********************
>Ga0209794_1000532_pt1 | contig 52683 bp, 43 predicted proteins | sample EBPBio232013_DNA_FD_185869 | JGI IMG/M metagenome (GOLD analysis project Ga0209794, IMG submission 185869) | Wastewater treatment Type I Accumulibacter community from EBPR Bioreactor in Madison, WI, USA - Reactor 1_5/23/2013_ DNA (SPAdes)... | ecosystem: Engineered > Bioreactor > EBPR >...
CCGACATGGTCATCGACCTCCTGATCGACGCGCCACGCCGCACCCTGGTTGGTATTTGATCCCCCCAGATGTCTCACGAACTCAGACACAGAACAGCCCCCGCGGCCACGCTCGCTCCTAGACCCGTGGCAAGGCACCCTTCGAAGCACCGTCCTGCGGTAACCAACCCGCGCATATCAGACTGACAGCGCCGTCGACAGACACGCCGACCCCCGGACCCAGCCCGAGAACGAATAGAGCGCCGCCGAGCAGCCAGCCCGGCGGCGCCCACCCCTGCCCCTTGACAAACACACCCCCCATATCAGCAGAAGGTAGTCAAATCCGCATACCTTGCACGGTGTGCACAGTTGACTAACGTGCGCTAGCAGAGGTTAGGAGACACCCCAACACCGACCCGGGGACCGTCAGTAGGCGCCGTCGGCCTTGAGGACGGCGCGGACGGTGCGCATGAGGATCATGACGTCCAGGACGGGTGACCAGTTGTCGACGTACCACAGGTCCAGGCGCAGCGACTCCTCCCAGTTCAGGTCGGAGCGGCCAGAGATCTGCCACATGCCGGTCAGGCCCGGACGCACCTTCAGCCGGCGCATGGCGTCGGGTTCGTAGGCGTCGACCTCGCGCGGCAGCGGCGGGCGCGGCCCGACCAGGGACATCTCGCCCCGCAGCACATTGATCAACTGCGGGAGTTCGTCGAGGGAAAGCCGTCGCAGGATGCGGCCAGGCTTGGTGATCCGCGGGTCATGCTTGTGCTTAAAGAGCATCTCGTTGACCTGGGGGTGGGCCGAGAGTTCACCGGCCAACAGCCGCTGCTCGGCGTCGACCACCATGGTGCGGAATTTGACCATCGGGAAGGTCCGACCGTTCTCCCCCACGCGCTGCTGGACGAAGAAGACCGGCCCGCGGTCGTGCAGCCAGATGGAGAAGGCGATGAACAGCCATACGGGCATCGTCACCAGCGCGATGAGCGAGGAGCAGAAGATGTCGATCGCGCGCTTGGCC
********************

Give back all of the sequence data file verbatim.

>Ga0209794_1000532_pt1 | contig 52683 bp, 43 predicted proteins | sample EBPBio232013_DNA_FD_185869 | JGI IMG/M metagenome (GOLD analysis project Ga0209794, IMG submission 185869) | Wastewater treatment Type I Accumulibacter community from EBPR Bioreactor in Madison, WI, USA - Reactor 1_5/23/2013_ DNA (SPAdes)... | ecosystem: Engineered > Bioreactor > EBPR >...
CCGACATGGTCATCGACCTCCTGATCGACGCGCCACGCCGCACCCTGGTTGGTATTTGATCCCCCCAGATGTCTCACGAACTCAGACACAGAACAGCCCCCGCGGCCACGCTCGCTCCTAGACCCGTGGCAAGGCACCCTTCGAAGCACCGTCCTGCGGTAACCAACCCGCGCATATCAGACTGACAGCGCCGTCGACAGACACGCCGACCCCCGGACCCAGCCCGAGAACGAATAGAGCGCCGCCGAGCAGCCAGCCCGGCGGCGCCCACCCCTGCCCCTTGACAAACACACCCCCCATATCAGCAGAAGGTAGTCAAATCCGCATACCTTGCACGGTGTGCACAGTTGACTAACGTGCGCTAGCAGAGGTTAGGAGACACCCCAACACCGACCCGGGGACCGTCAGTAGGCGCCGTCGGCCTTGAGGACGGCGCGGACGGTGCGCATGAGGATCATGACGTCCAGGACGGGTGACCAGTTGTCGACGTACCACAGGTCCAGGCGCAGCGACTCCTCCCAGTTCAGGTCGGAGCGGCCAGAGATCTGCCACATGCCGGTCAGGCCCGGACGCACCTTCAGCCGGCGCATGGCGTCGGGTTCGTAGGCGTCGACCTCGCGCGGCAGCGGCGGGCGCGGCCCGACCAGGGACATCTCGCCCCGCAGCACATTGATCAACTGCGGGAGTTCGTCGAGGGAAAGCCGTCGCAGGATGCGGCCAGGCTTGGTGATCCGCGGGTCATGCTTGTGCTTAAAGAGCATCTCGTTGACCTGGGGGTGGGCCGAGAGTTCACCGGCCAACAGCCGCTGCTCGGCGTCGACCACCATGGTGCGGAATTTGACCATCGGGAAGGTCCGACCGTTCTCCCCCACGCGCTGCTGGACGAAGAAGACCGGCCCGCGGTCGTGCAGCCAGATGGAGAAGGCGATGAACAGCCATACGGGCATCGTCACCAGCGCGATGAGCGAGGAGCAGAAGATGTCGATCGCGCGCTTGGCC